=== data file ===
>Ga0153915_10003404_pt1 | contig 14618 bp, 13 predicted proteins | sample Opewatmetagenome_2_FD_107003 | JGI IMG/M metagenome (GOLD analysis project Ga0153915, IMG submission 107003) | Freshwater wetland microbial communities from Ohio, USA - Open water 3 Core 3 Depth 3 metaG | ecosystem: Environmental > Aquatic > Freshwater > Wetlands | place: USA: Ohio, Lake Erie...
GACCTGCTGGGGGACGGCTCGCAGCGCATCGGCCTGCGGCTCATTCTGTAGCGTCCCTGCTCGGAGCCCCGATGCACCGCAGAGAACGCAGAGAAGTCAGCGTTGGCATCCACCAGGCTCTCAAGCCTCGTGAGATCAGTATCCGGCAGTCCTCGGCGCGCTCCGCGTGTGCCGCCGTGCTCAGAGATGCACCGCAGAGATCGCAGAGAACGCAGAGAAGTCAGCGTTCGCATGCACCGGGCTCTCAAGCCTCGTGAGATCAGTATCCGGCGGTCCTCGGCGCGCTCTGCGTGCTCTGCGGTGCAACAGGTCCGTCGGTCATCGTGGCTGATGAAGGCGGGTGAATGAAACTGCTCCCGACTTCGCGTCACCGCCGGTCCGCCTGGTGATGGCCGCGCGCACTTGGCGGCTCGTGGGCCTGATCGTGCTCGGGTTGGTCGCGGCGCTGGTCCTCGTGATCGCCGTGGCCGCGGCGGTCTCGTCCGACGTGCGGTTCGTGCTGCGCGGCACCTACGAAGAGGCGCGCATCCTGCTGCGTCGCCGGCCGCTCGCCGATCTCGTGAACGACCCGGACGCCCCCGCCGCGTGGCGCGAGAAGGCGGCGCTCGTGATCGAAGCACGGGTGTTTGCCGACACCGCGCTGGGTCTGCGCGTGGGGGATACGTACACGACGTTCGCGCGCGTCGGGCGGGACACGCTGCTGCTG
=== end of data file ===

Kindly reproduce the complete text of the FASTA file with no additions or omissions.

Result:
>Ga0153915_10003404_pt1 | contig 14618 bp, 13 predicted proteins | sample Opewatmetagenome_2_FD_107003 | JGI IMG/M metagenome (GOLD analysis project Ga0153915, IMG submission 107003) | Freshwater wetland microbial communities from Ohio, USA - Open water 3 Core 3 Depth 3 metaG | ecosystem: Environmental > Aquatic > Freshwater > Wetlands | place: USA: Ohio, Lake Erie...
GACCTGCTGGGGGACGGCTCGCAGCGCATCGGCCTGCGGCTCATTCTGTAGCGTCCCTGCTCGGAGCCCCGATGCACCGCAGAGAACGCAGAGAAGTCAGCGTTGGCATCCACCAGGCTCTCAAGCCTCGTGAGATCAGTATCCGGCAGTCCTCGGCGCGCTCCGCGTGTGCCGCCGTGCTCAGAGATGCACCGCAGAGATCGCAGAGAACGCAGAGAAGTCAGCGTTCGCATGCACCGGGCTCTCAAGCCTCGTGAGATCAGTATCCGGCGGTCCTCGGCGCGCTCTGCGTGCTCTGCGGTGCAACAGGTCCGTCGGTCATCGTGGCTGATGAAGGCGGGTGAATGAAACTGCTCCCGACTTCGCGTCACCGCCGGTCCGCCTGGTGATGGCCGCGCGCACTTGGCGGCTCGTGGGCCTGATCGTGCTCGGGTTGGTCGCGGCGCTGGTCCTCGTGATCGCCGTGGCCGCGGCGGTCTCGTCCGACGTGCGGTTCGTGCTGCGCGGCACCTACGAAGAGGCGCGCATCCTGCTGCGTCGCCGGCCGCTCGCCGATCTCGTGAACGACCCGGACGCCCCCGCCGCGTGGCGCGAGAAGGCGGCGCTCGTGATCGAAGCACGGGTGTTTGCCGACACCGCGCTGGGTCTGCGCGTGGGGGATACGTACACGACGTTCGCGCGCGTCGGGCGGGACACGCTGCTGCTG